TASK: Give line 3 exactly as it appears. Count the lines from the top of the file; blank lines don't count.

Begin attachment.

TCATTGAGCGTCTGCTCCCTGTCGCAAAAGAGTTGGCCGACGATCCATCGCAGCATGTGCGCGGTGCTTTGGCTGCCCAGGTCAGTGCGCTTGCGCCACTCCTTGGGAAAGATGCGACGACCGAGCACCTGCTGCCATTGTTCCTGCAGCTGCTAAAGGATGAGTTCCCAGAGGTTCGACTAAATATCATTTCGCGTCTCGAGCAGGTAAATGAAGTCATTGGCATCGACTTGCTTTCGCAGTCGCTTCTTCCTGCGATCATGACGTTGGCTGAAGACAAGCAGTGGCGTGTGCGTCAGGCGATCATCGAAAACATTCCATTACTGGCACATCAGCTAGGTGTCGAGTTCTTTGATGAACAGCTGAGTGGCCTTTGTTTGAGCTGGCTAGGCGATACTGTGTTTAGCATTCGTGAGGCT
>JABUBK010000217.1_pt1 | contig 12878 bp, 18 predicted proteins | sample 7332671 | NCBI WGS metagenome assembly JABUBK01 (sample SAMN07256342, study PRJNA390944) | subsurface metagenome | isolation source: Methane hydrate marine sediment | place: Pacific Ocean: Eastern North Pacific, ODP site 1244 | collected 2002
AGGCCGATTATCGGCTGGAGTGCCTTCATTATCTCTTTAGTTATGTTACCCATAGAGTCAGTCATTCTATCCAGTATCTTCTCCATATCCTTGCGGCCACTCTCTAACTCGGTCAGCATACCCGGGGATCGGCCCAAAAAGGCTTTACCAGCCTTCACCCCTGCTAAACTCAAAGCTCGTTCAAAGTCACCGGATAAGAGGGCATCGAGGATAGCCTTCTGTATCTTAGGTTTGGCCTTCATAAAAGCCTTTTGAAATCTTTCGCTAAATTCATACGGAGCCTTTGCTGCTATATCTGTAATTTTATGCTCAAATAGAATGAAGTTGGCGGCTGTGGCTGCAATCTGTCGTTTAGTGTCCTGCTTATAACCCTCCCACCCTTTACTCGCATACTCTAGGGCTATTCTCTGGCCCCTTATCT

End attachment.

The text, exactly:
AGGCCGATTATCGGCTGGAGTGCCTTCATTATCTCTTTAGTTATGTTACCCATAGAGTCAGTCATTCTATCCAGTATCTTCTCCATATCCTTGCGGCCACTCTCTAACTCGGTCAGCATACCCGGGGATCGGCCCAAAAAGGCTTTACCAGCCTTCACCCCTGCTAAACTCAAAGCTCGTTCAAAGTCACCGGATAAGAGGGCATCGAGGATAGCCTTCTGTATCTTAGGTTTGGCCTTCATAAAAGCCTTTTGAAATCTTTCGCTAAATTCATACGGAGCCTTTGCTGCTATATCTGTAATTTTATGCTCAAATAGAATGAAGTTGGCGGCTGTGGCTGCAATCTGTCGTTTAGTGTCCTGCTTATAACCCTCCCACCCTTTACTCGCATACTCTAGGGCTATTCTCTGGCCCCTTATCT